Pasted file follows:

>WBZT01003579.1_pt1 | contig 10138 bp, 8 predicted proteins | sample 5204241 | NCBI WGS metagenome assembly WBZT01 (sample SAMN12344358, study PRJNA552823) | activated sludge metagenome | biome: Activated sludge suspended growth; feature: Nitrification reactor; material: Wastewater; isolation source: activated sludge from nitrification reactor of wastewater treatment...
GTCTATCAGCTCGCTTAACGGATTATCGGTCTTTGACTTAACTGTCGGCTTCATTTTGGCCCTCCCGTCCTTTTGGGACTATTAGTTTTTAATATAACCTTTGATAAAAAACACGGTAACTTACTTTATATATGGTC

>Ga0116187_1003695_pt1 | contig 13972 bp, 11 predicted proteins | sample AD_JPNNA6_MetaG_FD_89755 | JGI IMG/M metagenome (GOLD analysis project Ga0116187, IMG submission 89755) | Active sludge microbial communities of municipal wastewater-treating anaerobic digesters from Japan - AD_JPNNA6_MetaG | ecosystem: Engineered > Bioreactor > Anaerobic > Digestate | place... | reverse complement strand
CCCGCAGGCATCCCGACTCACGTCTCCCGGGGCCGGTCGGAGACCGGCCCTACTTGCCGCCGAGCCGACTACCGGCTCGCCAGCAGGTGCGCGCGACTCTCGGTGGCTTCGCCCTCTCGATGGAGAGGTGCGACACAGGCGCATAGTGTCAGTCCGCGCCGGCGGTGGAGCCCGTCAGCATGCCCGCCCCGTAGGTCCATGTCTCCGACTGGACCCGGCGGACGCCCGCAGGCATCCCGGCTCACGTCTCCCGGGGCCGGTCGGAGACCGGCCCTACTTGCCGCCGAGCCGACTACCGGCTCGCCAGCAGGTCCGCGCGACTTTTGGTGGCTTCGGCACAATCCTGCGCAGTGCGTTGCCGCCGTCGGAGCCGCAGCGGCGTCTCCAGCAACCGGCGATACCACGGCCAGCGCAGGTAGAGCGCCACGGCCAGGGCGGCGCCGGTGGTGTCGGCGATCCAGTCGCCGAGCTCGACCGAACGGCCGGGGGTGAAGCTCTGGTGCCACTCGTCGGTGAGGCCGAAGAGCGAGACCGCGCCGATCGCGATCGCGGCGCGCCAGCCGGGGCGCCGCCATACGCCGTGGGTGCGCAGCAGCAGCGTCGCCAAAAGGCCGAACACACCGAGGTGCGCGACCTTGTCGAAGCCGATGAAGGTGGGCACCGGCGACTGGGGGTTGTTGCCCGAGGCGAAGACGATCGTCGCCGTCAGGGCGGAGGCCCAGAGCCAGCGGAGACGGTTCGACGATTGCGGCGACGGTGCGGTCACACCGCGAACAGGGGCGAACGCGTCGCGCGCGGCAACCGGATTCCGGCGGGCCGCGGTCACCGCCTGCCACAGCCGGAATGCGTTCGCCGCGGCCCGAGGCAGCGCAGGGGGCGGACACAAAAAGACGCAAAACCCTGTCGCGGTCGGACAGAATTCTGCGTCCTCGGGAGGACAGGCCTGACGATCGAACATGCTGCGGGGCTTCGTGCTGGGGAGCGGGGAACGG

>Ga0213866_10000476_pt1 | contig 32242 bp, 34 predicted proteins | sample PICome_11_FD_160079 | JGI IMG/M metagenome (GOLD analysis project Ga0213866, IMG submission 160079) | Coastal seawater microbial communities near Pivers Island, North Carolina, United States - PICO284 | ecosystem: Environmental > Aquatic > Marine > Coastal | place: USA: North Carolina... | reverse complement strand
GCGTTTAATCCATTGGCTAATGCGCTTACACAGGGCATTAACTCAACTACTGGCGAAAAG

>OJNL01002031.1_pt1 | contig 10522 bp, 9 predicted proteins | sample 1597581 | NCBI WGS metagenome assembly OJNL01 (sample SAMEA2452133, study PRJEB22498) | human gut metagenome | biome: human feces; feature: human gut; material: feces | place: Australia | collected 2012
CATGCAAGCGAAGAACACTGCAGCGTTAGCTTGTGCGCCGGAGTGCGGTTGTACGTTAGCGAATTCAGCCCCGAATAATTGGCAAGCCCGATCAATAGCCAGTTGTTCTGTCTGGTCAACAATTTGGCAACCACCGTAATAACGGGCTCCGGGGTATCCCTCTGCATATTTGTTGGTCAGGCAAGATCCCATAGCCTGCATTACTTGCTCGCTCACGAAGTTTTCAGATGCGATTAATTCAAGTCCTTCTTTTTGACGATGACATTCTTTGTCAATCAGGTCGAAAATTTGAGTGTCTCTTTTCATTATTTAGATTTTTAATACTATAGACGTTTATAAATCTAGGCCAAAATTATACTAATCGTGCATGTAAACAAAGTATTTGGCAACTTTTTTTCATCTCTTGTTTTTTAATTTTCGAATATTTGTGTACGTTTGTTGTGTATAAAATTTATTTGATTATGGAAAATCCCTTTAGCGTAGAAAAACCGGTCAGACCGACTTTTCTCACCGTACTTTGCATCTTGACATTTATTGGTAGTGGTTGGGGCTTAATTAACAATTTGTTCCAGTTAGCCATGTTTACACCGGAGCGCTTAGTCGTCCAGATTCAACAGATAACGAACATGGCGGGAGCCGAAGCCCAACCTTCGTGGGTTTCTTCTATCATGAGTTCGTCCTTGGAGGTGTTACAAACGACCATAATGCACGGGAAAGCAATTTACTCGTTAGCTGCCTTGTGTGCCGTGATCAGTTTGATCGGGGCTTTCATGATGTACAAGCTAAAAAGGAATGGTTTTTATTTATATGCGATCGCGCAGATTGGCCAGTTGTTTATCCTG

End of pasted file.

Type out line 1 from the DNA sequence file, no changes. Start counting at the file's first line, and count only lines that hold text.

>WBZT01003579.1_pt1 | contig 10138 bp, 8 predicted proteins | sample 5204241 | NCBI WGS metagenome assembly WBZT01 (sample SAMN12344358, study PRJNA552823) | activated sludge metagenome | biome: Activated sludge suspended growth; feature: Nitrification reactor; material: Wastewater; isolation source: activated sludge from nitrification reactor of wastewater treatment...